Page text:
• Am I overbearing?
  • Do I give advice when you don’t really want me to?
  • Do I come across as too forceful?
  • Am I tactful or too direct?
  • Do you feel respected by me?
  • How do I make you feel?

Takes courage…but it’s the quickest way to learn whether you’re overestimating your own influence.


The Apostle Paul taught, “…I tell everyone among you not to think of himself more highly than he should think. Instead, think sensibly, as God has distributed a measure of faith to each one.” 

What’s he saying? He’s saying properly estimate your own influence. Don’t over-reach and don’t under-reach. When you stand in front of the mirror, don’t ask it, “Mirror, Mirror on the wall, who’s the fairest of them all?” Just go to the mirror and be honest; be willing to see yourself as objectively as you can. Warts and all!

Then go out and activate your properly estimated influence to change the world!





There is no such thing as ‘The Ideal Leader’, but there are leaders with ideals! Ideals guide our lives like rudders direct ships. The captain chooses which way to turn the rudder (which ideals to live by) and then that rudder (ideal) steers the ship in the set direction. Our ideals are the rudders in our lives. We choose our values, then our values steer us.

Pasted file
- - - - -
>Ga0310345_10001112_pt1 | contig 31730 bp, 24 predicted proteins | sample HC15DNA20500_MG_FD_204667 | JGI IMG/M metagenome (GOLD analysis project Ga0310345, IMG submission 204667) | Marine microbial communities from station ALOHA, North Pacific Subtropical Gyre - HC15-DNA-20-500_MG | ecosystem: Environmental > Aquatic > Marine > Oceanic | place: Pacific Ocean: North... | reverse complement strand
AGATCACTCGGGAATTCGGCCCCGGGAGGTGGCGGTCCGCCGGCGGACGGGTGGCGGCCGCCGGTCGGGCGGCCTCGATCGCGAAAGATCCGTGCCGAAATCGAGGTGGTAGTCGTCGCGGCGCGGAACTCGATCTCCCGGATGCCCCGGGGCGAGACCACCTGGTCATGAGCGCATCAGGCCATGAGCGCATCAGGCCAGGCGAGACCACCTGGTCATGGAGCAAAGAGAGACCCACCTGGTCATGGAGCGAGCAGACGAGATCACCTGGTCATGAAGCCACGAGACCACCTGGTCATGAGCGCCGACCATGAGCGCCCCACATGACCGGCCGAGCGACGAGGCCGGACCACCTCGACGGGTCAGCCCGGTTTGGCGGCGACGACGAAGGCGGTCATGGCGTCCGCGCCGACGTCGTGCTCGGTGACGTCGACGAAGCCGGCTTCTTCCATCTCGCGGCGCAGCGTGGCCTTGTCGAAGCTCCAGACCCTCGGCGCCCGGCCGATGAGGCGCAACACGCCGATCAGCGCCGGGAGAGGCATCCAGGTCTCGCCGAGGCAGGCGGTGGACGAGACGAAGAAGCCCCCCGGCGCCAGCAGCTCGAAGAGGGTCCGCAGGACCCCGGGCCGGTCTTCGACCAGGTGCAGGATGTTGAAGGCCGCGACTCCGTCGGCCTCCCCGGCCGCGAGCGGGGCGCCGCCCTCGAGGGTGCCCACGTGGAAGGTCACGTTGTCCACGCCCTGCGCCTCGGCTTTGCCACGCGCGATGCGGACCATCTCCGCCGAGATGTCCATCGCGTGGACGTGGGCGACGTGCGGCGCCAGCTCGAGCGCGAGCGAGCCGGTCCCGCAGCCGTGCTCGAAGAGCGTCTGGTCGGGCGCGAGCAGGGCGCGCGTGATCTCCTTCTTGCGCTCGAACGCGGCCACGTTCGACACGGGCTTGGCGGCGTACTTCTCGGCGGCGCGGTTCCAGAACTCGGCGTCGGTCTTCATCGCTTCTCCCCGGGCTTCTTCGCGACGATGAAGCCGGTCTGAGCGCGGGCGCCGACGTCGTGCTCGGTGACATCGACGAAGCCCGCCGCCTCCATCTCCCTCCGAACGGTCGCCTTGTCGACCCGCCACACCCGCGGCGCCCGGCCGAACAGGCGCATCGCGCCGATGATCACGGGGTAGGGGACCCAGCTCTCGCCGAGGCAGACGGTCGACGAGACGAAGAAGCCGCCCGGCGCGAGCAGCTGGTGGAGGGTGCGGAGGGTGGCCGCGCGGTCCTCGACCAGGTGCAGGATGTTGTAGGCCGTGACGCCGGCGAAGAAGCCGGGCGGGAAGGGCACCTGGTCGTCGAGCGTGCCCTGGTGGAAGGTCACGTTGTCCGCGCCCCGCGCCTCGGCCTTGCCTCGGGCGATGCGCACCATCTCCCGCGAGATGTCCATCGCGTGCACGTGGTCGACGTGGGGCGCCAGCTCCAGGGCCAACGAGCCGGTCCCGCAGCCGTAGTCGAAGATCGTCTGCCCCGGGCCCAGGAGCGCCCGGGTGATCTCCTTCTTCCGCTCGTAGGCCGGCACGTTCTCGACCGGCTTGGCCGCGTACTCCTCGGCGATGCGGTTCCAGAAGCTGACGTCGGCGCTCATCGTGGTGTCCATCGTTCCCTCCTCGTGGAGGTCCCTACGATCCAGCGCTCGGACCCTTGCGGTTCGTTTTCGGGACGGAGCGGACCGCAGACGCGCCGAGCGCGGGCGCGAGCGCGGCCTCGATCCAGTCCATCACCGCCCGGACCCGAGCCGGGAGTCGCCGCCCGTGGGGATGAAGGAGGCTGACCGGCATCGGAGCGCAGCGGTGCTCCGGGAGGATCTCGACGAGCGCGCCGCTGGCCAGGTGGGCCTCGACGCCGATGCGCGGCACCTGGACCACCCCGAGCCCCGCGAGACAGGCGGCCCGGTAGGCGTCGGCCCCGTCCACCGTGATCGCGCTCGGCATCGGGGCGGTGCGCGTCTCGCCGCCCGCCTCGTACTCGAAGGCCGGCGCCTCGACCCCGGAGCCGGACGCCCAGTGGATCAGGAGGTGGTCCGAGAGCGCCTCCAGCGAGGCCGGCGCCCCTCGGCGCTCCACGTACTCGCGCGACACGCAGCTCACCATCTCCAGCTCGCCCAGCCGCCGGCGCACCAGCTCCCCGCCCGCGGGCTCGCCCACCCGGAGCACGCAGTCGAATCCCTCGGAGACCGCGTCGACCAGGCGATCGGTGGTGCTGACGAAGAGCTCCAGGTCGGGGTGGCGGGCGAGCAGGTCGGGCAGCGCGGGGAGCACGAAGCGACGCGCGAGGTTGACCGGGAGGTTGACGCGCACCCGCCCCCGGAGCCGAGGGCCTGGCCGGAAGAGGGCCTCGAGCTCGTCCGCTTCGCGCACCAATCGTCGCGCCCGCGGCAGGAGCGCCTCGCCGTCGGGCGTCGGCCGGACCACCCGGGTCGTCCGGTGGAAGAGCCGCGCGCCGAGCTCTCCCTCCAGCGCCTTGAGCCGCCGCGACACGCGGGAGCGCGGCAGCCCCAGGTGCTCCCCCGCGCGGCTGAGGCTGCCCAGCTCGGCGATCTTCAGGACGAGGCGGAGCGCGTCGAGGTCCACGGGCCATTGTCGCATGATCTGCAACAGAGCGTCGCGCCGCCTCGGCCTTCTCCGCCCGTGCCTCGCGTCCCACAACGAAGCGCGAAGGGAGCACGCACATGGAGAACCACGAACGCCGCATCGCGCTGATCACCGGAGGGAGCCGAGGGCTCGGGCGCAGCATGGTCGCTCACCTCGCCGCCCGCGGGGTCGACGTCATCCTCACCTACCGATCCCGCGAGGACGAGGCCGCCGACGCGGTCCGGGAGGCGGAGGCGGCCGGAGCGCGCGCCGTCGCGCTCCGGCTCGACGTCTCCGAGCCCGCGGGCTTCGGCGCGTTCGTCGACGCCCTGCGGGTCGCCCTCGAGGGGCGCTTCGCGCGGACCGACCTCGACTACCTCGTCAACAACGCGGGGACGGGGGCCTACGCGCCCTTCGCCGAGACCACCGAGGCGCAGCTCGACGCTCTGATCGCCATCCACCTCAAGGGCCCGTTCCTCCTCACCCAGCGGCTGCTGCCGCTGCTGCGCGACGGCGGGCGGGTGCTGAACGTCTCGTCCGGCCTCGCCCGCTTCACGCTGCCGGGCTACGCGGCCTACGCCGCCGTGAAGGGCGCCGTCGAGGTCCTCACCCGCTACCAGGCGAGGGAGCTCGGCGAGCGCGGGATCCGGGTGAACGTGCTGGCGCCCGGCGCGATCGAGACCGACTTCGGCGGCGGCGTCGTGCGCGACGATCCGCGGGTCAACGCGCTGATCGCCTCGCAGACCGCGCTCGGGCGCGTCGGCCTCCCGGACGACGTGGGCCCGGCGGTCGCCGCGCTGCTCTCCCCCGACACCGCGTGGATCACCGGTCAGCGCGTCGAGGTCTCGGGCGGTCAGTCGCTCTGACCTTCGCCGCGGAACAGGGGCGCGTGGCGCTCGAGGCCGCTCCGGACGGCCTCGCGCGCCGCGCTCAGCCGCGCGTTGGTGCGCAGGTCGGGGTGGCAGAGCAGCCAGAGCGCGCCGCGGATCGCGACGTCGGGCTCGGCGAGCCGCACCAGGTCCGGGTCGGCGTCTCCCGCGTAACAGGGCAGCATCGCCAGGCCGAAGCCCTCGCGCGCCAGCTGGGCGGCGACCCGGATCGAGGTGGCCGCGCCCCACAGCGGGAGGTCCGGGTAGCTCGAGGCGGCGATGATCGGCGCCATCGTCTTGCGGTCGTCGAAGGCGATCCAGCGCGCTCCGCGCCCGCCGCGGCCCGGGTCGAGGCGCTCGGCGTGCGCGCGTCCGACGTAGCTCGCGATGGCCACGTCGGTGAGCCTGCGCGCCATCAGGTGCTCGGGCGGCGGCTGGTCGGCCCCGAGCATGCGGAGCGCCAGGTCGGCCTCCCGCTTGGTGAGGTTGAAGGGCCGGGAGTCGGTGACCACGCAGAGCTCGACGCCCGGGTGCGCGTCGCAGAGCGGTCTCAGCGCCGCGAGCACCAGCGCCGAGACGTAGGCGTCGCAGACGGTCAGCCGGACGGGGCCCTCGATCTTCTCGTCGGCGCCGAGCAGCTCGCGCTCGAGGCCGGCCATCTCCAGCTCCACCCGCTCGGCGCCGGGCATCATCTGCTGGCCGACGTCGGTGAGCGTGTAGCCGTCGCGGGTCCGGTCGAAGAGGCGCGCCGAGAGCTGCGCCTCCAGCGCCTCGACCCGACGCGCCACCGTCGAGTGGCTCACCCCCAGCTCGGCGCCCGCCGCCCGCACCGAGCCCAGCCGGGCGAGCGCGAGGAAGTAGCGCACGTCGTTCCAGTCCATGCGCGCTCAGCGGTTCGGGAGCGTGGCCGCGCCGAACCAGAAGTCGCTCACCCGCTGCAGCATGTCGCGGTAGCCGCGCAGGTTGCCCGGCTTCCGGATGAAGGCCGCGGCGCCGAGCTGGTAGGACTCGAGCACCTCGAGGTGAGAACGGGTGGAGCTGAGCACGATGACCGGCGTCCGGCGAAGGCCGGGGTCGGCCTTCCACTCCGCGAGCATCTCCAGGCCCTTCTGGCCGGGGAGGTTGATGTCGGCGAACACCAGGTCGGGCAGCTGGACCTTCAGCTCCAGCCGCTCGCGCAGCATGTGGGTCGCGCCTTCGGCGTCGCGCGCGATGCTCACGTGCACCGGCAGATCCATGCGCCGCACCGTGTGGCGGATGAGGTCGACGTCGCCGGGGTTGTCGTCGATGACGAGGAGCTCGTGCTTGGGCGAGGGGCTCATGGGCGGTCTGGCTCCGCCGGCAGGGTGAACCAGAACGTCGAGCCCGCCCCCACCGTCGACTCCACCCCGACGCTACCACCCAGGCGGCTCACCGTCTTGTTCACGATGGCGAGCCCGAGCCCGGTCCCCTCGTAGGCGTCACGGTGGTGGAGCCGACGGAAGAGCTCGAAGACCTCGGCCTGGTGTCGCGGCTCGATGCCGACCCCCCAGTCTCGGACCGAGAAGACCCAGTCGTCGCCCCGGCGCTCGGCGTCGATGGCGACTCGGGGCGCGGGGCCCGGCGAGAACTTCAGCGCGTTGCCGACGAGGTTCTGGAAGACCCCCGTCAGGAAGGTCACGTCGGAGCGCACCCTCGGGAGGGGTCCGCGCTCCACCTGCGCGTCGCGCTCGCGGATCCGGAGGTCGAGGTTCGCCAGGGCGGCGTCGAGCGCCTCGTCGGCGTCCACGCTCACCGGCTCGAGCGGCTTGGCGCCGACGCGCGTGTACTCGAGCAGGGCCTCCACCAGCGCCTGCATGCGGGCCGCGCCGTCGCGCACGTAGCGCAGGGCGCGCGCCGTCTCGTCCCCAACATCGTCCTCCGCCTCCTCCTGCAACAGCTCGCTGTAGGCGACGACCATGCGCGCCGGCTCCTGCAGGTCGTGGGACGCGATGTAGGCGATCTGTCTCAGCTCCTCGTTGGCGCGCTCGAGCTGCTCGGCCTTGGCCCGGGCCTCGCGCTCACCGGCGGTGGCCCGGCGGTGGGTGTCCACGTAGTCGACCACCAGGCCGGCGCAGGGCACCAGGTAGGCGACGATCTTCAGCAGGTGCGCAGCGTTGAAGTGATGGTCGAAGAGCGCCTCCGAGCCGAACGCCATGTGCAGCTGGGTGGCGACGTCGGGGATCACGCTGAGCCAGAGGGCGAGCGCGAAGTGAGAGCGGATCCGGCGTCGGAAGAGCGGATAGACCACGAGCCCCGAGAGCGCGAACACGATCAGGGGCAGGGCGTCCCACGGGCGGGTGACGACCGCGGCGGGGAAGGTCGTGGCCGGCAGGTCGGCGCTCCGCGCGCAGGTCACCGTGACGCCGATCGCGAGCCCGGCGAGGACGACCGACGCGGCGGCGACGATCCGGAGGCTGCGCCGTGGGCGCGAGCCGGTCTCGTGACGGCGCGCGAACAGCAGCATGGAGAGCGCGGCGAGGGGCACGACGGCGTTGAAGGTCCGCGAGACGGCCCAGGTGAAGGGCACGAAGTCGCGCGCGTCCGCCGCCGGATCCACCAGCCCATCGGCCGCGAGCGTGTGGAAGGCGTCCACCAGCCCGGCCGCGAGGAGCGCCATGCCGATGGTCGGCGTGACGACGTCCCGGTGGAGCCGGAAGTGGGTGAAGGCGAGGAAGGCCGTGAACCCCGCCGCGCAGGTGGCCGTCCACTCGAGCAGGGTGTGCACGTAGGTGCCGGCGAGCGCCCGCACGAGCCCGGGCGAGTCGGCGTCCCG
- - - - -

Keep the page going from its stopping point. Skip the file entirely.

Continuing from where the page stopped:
While there is no such thing as ‘The Ideal Leader’, there are leaders with ideals. Socrates lived for his ideal of wisdom. The founder of the Protestant Reformation, Martin Luther, lived for his ideal of “justification by faith alone”. Gandhi lived for his ideal of freedom. Martin Luther King lived for his ideal of justice. President Reagan lived for his ideal of a restored America. Billy Graham lives for his ideal of salvation in Jesus for every person in the world.

“The great men and women of history were not great because of what they earned and owned, but rather for what they gave their lives to accomplish.” – Dr. John Maxwell

So, what ideals are you living for? Perhaps when you hear the word ‘ideal’ you’re tempted to blow it off as pie-in-the-sky, ivory tower, only for dreamers kind of non-sense. You’ve heard the label ‘idealist’ thrown around as a criticism against someone and you’ve concluded that ideals just aren’t practical. “There’s the ideal” you say, “and then there’s the real.”